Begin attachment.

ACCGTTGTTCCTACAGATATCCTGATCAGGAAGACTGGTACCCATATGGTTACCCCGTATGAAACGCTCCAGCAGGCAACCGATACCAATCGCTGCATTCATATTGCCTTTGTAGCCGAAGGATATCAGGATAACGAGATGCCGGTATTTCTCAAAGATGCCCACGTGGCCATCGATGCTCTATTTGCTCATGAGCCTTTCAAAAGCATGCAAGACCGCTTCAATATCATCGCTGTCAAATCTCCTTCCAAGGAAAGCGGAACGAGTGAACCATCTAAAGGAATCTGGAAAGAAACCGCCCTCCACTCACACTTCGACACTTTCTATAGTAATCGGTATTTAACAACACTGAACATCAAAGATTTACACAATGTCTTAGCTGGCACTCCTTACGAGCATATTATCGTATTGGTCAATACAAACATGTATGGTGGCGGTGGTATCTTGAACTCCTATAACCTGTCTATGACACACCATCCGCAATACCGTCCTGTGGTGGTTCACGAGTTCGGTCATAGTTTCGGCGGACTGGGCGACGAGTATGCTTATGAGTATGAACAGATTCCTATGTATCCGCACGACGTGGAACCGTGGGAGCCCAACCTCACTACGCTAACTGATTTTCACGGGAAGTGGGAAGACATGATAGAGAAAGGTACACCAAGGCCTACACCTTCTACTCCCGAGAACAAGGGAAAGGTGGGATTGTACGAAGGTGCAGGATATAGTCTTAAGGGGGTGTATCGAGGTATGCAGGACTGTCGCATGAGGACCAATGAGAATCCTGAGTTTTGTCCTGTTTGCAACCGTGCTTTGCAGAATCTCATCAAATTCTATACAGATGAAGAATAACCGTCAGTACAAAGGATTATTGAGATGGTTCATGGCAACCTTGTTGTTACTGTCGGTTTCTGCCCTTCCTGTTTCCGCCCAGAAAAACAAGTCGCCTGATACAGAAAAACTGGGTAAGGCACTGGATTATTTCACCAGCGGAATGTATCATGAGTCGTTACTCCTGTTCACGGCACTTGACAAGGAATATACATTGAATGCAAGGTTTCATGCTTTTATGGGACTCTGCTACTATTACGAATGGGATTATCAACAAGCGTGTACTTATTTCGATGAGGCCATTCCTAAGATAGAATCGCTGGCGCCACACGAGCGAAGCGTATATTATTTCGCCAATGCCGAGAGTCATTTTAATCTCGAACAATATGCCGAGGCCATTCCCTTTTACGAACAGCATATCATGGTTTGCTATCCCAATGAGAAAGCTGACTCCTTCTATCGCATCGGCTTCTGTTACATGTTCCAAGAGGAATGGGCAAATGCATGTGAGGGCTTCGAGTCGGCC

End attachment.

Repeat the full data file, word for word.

ACCGTTGTTCCTACAGATATCCTGATCAGGAAGACTGGTACCCATATGGTTACCCCGTATGAAACGCTCCAGCAGGCAACCGATACCAATCGCTGCATTCATATTGCCTTTGTAGCCGAAGGATATCAGGATAACGAGATGCCGGTATTTCTCAAAGATGCCCACGTGGCCATCGATGCTCTATTTGCTCATGAGCCTTTCAAAAGCATGCAAGACCGCTTCAATATCATCGCTGTCAAATCTCCTTCCAAGGAAAGCGGAACGAGTGAACCATCTAAAGGAATCTGGAAAGAAACCGCCCTCCACTCACACTTCGACACTTTCTATAGTAATCGGTATTTAACAACACTGAACATCAAAGATTTACACAATGTCTTAGCTGGCACTCCTTACGAGCATATTATCGTATTGGTCAATACAAACATGTATGGTGGCGGTGGTATCTTGAACTCCTATAACCTGTCTATGACACACCATCCGCAATACCGTCCTGTGGTGGTTCACGAGTTCGGTCATAGTTTCGGCGGACTGGGCGACGAGTATGCTTATGAGTATGAACAGATTCCTATGTATCCGCACGACGTGGAACCGTGGGAGCCCAACCTCACTACGCTAACTGATTTTCACGGGAAGTGGGAAGACATGATAGAGAAAGGTACACCAAGGCCTACACCTTCTACTCCCGAGAACAAGGGAAAGGTGGGATTGTACGAAGGTGCAGGATATAGTCTTAAGGGGGTGTATCGAGGTATGCAGGACTGTCGCATGAGGACCAATGAGAATCCTGAGTTTTGTCCTGTTTGCAACCGTGCTTTGCAGAATCTCATCAAATTCTATACAGATGAAGAATAACCGTCAGTACAAAGGATTATTGAGATGGTTCATGGCAACCTTGTTGTTACTGTCGGTTTCTGCCCTTCCTGTTTCCGCCCAGAAAAACAAGTCGCCTGATACAGAAAAACTGGGTAAGGCACTGGATTATTTCACCAGCGGAATGTATCATGAGTCGTTACTCCTGTTCACGGCACTTGACAAGGAATATACATTGAATGCAAGGTTTCATGCTTTTATGGGACTCTGCTACTATTACGAATGGGATTATCAACAAGCGTGTACTTATTTCGATGAGGCCATTCCTAAGATAGAATCGCTGGCGCCACACGAGCGAAGCGTATATTATTTCGCCAATGCCGAGAGTCATTTTAATCTCGAACAATATGCCGAGGCCATTCCCTTTTACGAACAGCATATCATGGTTTGCTATCCCAATGAGAAAGCTGACTCCTTCTATCGCATCGGCTTCTGTTACATGTTCCAAGAGGAATGGGCAAATGCATGTGAGGGCTTCGAGTCGGCC